Friday, April 02, 2010

Regicide vox Populi

Today is the day Christians observe the death of Christ, Good Friday. According to Scripture and Christian theology, on this day Jesus the Christ, the only begotten Son of God, culminated His mission on Earth as the Messiah and King of Kings, by dying on the cross on false charges of insurrection against Rome, after several sham trials, beatings, and a whipping that tore open His back. The day was shameful for Humanity in virtually every respect, and it is no surprise that memory of the event makes people angry. Jews resent the parts in Scripture where the people and the Levites in Jerusalem rejected Christ and demanded His death though they knew Him innocent and righteous, non-believers resent the account of His courage and resurrection, and even some Christians shrink from the fact that every one of Christ’s disciples and followers fell short of their duty when He was taken – Judas betrayed Christ, all the disciples fled, and the chief among them, Peter, denied even knowing Jesus. And the women, though they held little power, followed close enough to watch the crucifixion and were there when the angels announced His resurrection, also fled at His capture and did nothing to hinder either the Romans or the Levites or the men who plotted against Christ. I say this not in condemnation of any of these groups, but to observe the frank fact that all Humanity was guilty of Christ’s murder, and if you or I were there at the time we would have done no different than these we judge villains in the matter. Grace from God is not for some but for all, and part of the reason for that is that God loves us all, and we all are in desperate need of His Grace.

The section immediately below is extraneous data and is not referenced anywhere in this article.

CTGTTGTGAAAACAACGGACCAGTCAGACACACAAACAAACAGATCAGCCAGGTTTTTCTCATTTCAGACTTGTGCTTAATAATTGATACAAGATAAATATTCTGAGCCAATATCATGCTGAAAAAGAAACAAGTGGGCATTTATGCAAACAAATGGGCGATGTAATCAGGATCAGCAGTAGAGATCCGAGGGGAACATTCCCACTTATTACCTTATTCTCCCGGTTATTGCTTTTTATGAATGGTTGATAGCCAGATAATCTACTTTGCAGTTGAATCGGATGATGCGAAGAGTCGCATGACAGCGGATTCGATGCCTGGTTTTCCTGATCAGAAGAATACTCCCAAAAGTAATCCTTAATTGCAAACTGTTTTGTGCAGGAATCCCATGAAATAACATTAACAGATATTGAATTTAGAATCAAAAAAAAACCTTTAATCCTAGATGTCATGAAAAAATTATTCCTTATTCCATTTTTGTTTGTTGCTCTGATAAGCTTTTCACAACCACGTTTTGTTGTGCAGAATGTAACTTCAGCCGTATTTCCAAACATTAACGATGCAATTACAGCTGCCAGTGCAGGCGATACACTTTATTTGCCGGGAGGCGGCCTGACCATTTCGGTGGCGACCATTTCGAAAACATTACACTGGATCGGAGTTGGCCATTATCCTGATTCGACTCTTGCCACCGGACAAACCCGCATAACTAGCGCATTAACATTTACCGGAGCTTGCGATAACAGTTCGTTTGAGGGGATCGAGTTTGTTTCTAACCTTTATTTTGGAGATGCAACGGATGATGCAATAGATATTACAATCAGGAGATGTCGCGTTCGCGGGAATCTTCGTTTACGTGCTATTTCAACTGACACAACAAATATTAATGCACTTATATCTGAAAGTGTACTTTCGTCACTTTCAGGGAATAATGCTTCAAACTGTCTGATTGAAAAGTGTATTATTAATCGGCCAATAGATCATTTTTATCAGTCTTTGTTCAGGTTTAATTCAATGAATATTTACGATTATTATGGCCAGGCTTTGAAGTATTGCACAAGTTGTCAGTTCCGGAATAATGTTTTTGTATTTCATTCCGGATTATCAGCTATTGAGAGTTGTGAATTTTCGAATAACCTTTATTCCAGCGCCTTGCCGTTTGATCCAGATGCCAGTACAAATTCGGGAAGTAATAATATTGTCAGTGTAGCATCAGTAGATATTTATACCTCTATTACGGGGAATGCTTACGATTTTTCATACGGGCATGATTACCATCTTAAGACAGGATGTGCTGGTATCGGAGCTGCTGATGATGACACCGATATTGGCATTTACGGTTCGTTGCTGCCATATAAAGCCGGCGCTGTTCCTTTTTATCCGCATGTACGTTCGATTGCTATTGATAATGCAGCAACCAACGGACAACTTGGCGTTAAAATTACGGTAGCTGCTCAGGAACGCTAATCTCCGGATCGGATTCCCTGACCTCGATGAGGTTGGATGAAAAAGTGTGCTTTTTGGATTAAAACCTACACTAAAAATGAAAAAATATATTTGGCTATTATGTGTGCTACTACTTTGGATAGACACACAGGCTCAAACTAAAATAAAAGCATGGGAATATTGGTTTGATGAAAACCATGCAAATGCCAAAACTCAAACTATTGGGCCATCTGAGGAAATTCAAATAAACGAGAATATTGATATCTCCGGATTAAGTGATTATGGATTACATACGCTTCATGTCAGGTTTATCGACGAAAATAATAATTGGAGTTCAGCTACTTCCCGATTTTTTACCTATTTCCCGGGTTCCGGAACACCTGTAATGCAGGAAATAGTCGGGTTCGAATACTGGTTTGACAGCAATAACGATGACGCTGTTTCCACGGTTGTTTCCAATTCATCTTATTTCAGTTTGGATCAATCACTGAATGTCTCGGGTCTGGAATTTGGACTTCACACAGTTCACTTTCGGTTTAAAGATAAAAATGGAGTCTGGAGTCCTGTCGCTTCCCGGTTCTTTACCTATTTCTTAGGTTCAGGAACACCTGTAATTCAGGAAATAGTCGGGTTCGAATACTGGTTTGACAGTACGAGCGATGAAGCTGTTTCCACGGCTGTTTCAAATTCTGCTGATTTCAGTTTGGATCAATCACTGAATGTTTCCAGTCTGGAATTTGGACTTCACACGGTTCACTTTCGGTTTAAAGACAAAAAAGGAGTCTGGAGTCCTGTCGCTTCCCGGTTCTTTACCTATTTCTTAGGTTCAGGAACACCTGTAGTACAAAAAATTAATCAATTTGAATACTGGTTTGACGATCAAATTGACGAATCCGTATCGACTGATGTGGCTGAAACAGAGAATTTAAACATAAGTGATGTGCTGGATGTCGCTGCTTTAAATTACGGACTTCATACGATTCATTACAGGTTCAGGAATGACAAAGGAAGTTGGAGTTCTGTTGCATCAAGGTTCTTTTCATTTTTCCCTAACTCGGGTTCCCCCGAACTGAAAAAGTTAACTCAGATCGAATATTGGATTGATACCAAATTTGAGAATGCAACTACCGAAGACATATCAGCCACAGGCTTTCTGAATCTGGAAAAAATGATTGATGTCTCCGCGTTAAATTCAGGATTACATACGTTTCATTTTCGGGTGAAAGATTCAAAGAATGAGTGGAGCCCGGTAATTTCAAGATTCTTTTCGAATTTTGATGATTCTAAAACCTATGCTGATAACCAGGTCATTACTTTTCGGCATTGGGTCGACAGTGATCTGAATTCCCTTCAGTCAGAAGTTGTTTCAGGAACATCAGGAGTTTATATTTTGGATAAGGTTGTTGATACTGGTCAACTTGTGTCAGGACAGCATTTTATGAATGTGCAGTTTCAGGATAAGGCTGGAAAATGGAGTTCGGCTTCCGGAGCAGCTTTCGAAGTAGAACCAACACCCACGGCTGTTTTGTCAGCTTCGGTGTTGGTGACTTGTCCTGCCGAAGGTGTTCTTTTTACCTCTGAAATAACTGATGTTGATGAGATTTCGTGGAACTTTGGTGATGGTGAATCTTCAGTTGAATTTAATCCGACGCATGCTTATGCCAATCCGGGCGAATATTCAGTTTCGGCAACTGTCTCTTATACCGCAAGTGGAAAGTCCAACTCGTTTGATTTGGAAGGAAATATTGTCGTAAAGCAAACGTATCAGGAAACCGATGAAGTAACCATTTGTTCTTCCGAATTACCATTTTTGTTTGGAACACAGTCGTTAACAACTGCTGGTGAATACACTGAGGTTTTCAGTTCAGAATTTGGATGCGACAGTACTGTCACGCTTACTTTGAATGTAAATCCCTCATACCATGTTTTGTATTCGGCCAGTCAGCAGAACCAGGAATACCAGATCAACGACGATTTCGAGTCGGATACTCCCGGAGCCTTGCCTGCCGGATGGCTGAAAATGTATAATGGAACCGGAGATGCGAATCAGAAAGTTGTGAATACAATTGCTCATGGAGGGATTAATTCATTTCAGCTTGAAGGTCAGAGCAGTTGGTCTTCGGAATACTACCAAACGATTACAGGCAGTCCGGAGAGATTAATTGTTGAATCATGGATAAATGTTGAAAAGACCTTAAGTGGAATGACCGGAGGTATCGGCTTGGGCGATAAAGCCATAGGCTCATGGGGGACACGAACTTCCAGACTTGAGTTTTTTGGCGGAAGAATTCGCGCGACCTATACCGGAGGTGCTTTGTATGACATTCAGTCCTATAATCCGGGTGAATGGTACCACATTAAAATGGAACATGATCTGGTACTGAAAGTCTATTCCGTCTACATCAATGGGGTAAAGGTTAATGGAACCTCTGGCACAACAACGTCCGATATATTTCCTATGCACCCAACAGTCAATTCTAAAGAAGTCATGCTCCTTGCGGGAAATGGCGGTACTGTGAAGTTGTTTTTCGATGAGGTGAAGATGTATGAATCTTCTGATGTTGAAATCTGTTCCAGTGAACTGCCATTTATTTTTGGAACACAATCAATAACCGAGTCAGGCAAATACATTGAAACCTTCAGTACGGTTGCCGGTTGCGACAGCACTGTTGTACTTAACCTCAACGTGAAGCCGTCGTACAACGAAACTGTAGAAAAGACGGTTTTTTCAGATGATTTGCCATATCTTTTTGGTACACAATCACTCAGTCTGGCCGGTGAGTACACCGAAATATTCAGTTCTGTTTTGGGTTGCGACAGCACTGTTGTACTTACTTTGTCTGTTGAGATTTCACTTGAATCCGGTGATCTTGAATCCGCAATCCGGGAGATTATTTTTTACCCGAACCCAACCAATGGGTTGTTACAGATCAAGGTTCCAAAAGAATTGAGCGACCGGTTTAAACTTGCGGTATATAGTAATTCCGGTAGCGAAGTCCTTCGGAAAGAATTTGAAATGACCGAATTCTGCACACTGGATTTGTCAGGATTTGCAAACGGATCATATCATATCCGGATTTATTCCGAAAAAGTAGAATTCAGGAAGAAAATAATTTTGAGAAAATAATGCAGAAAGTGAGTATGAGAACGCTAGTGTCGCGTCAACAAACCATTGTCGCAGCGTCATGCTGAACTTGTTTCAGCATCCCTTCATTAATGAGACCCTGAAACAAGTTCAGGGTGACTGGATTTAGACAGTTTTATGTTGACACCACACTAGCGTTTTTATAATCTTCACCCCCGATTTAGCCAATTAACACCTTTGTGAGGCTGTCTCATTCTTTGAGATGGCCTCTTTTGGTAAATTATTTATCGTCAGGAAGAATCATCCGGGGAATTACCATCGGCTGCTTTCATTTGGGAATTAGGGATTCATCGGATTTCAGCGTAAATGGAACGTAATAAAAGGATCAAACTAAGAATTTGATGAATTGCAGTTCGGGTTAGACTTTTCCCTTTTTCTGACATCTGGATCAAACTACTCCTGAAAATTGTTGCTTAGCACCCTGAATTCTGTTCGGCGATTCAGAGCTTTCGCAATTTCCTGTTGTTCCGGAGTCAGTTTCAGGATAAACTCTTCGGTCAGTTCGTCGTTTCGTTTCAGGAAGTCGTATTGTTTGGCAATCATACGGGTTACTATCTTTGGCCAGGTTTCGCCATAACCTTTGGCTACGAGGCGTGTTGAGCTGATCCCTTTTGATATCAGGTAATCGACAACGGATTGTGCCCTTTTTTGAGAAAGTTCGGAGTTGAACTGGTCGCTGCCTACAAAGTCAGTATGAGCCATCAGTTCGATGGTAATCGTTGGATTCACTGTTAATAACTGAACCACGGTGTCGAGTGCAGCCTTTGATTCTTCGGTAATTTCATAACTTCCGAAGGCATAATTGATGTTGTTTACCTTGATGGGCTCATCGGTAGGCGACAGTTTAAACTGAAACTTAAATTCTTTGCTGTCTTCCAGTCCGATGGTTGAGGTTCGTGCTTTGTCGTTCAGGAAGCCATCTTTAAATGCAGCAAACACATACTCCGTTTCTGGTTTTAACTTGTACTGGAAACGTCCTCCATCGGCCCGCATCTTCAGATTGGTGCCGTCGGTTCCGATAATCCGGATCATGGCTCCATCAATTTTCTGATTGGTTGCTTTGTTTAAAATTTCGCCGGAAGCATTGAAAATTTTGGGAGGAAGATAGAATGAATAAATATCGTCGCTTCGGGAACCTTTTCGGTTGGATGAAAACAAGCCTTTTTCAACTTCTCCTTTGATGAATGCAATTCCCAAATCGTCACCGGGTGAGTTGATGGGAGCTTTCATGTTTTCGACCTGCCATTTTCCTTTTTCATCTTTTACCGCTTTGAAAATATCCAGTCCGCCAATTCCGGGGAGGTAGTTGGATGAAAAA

But Good Friday is not about Grace – it’s about Consequences. Maundy Thursday represents the choice men make to sin, and Sunday the Grace of God which results in forgiveness and rebirth. But Friday is the Day of Judgment, which applies here as allegory in addition to true history. We live in an age where it is popular to imagine that we may do as we please, to enjoy ourselves and imagine that nothing is damaged as a result of our choice. We fail at goodness and so dispute even the existence of holiness, turning our eyes from examples in front of us every day so we can pretend that doing as we will is the highest moral plane, even as teach children to be better and demand it from government, authority, and our neighbors.

This is nothing new, though. The old empires were built on greed and lust for power just as modern men do the same, and Plato once wrote of a kind of man who lived in a cave, being lied to through shadows and darkness, yet when he escaped the cave and faced the true light, he deemed it false because it was alien to what he knew, and he embraced the shadows, even knowing they were false, because it was too much to embrace the truth when it was a truth too strong and bold for him to accept.